Alex Gallo-Brown is a poet, writer, and union organizer. His dedication to the labor movement is much needed leadership during our unstable times. In May 2021, Mr. Gallo-Brown published the article Why Are We Expected to Love Our Jobs? in Yes! Magazine, and his writing reminds readers not what matters most, but who: people.
In late 2019, Alex Gallo-Brown published a collection of stories and poems called Variations of Labor (Chin Music Press). Writer and Vietnam veteran Si Dunn praised Variations of Labor by saying, "Seem[s] startlingly timed to speak to the loss, confusion, and desperation now felt by untold millions of people thrown out of work by the coronavirus pandemic... I second the nomination of Alex Gallo-Brown to 'Poet of the Service Economy.'"
This interview has been edited for clarity and length.
D.A. Navoti: What's the origin story of Variations of Labor?
Alex Gallo-Brown: Early on in my life, when I was probably in my early twenties, I had this idea that I wanted to write stories set in Seattle, where I grew up. The book is modeled after a Richard Yates book of stories set in New York. So I wanted to do that. And I was writing these short stories about Seattle. I’d written a lot of poems that ended up having a lot of labor themes. Ultimately, I put those two projects into one book about labor.
DAN: What is your earliest experience when you knew language had power?
AGB: That's a great question. When I was like five years old my dad gave me books. I started reading Nancy Drew books. And I loved them. Then I started writing my own stuff.
When I was maybe 12, I wrote a story about my dog dying and I remember it almost made my parents cry. Writing was a good place to put my feelings somewhere.
DAN: How did publishing your first book change your writing process?
AGB: I haven't been writing as much, and I think part of that has to do with the pandemic. And I'm in a different place. I’m a father and a person who goes to work. I'm in the process of trying to understand what my next project might look like. And I'm not sure exactly what that is yet.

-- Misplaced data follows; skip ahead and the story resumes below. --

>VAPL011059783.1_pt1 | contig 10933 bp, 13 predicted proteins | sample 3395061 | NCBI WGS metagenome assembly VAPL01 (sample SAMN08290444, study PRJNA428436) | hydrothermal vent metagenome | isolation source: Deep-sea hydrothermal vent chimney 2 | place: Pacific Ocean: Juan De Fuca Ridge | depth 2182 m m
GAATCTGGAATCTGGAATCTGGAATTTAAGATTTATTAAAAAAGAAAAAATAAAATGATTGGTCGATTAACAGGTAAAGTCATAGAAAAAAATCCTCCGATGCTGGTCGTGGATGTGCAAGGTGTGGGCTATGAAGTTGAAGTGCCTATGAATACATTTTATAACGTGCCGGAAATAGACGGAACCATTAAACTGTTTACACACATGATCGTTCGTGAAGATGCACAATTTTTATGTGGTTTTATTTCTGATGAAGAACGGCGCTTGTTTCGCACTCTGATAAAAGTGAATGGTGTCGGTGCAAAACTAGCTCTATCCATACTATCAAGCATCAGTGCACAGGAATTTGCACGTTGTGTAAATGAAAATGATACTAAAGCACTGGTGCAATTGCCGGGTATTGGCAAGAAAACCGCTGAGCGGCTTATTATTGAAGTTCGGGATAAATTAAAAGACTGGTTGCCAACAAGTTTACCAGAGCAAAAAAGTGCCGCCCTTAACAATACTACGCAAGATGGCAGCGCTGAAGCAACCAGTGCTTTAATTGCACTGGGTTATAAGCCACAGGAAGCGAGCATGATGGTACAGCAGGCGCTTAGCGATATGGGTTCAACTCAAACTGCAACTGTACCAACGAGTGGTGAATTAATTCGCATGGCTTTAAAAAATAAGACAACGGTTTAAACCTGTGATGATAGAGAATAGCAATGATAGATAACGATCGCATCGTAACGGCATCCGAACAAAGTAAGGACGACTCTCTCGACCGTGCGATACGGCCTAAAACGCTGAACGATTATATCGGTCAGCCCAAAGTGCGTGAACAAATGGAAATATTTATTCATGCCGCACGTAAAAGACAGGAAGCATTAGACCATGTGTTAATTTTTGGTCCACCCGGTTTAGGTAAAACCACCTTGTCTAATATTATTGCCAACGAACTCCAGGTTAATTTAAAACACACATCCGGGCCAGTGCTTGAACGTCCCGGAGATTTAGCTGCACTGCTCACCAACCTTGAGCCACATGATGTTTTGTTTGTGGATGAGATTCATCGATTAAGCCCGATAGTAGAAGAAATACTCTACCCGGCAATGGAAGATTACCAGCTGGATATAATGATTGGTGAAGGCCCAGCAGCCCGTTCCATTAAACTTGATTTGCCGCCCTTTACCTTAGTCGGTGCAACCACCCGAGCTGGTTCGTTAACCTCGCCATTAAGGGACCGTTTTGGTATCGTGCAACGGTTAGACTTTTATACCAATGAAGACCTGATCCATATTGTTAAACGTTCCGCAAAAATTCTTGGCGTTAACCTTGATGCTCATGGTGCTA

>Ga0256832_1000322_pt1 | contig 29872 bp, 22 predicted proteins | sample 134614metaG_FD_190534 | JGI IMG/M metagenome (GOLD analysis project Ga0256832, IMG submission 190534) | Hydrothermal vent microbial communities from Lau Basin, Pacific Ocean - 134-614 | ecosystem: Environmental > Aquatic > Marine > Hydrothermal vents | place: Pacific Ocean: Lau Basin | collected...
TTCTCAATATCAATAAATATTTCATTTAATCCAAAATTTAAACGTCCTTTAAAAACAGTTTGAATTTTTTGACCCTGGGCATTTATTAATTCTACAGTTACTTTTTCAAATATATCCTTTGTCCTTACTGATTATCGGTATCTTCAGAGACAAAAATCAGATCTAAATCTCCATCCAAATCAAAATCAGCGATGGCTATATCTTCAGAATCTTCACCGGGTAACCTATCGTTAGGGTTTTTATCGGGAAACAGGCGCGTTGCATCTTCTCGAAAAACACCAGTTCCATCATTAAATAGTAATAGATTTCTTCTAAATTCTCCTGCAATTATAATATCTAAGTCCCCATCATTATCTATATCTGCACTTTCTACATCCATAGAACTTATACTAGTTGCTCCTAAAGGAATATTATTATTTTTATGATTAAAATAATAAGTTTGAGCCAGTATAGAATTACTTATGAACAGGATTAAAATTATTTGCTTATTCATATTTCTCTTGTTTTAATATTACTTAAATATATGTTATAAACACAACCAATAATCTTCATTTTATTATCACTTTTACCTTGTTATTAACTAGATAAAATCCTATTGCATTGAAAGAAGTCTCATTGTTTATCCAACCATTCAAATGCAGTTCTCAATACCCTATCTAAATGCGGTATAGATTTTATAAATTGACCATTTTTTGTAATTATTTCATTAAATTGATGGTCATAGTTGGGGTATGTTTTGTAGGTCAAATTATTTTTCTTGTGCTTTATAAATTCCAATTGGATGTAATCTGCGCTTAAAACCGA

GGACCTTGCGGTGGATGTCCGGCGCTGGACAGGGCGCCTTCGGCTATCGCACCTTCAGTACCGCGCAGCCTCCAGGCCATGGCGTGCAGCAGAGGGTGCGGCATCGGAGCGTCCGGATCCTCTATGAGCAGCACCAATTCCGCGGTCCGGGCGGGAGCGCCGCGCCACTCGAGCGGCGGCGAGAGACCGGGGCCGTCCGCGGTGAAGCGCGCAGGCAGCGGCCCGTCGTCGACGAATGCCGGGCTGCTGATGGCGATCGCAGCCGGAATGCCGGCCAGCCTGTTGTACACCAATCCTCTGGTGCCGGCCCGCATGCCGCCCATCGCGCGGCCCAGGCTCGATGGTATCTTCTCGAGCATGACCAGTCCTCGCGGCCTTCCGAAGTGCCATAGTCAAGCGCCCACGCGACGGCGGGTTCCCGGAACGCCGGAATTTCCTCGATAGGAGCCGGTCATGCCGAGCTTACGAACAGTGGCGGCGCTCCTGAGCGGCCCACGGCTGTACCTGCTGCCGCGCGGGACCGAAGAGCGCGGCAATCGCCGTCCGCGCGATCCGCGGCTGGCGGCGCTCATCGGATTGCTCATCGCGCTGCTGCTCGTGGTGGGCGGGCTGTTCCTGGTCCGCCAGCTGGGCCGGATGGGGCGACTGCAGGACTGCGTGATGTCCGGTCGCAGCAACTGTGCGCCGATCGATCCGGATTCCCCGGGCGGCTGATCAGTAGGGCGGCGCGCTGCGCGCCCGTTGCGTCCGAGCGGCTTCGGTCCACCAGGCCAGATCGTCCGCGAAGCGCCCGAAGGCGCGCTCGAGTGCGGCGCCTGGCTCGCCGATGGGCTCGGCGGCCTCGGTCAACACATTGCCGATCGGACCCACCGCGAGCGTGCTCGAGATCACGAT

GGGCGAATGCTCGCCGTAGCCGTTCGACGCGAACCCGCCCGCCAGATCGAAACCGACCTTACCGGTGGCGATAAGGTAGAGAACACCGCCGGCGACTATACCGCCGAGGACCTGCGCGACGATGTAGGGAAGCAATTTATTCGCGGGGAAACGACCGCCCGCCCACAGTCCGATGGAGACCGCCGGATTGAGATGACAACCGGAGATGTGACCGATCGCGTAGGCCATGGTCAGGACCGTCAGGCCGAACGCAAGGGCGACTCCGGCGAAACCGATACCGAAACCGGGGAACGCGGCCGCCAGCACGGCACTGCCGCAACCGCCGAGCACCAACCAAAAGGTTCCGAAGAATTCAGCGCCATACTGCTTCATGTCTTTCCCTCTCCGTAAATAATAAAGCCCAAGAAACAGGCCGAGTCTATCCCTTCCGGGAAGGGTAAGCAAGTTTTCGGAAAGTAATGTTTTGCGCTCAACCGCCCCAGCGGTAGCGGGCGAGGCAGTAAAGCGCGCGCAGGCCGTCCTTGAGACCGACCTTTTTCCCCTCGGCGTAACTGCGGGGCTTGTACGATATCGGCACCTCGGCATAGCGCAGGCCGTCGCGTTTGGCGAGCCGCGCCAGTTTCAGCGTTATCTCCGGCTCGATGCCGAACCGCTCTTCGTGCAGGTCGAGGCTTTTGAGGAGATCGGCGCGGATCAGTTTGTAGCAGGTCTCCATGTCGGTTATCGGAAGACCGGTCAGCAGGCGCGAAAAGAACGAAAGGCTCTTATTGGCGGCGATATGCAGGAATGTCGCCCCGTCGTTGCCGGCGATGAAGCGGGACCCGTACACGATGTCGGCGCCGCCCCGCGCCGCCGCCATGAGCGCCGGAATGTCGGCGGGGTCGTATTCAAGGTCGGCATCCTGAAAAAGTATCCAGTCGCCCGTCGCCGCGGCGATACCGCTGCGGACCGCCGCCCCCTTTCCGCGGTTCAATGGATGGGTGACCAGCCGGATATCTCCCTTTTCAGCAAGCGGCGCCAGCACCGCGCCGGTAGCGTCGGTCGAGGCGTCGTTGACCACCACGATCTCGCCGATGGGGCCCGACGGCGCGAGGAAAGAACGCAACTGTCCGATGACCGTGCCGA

DAN: It's a bit ironic that your book is about labor and you're doing your best to figure out your next project while having the work.
AGB: Yeah. And I've gotten deeper into the labor movement. A lot of my life is labor organizing and participating in various union activities. I do love that work. But it takes a lot of my emotional and intellectual bandwidth.
DAN: Can you speak more about intellectual bandwidth?
AGB: Have a clear mind when you can. I want to get up and wander around and look at the sky and think. It’s hard to do that, though, when you have a lot of other responsibilities.
DAN: Your book reminded me of a recent conversation with my business students. I teach young adults 18 to 24 years of age. I tell them don’t work for free. Be paid for your labor. The other thing I tell them is to be cautious of the five-days-a-week-of-work mentality. This is the first time in 20 years that I've been able to work part-time. And I have this feeling like I'm not doing enough. Why do I feel that way? It's like, what has groomed me to feel like I need to work full time all the time?
AGB: I think there's an expectation with productivity. You go to work and you're at work most of your life.
And if you're not working, there's a problem with you. Your job is your identity, too. In 2009, during the Great Recession, I was unemployed just out of college. I couldn't find a job. When I'd meet someone, they'd be like, “Oh, what do you do for work?” I'd reply, “I don't have a job right now.” And oh God, that's unacceptable. People don't know how to make sense of that. Identity is so wrapped up in what we do for work.
DAN: I have a bad habit when I meet people. I ask what they do for work. Because that tells me what value to society they have. Therefore, and on a subconscious level, I decide what type of respect I can give them. It's a terrible habit that I've been recognizing more and more during the pandemic. Just there's so much reflection time now. What can people do to be more conscious of labor rights?
AGB: Don’t feel pressured to work all the time. It can be a good thing to sit around, look out the window, restore yourself, and prioritize your relationships. Be attentive to people you love and listen to others.
Alex Gallo-Brown is a poet and labor organizer in Seattle. He is the author of Variations of Labor (Chin Music Press, 2019), a collection of poems and stories. Learn more at www.alexgallobrown.com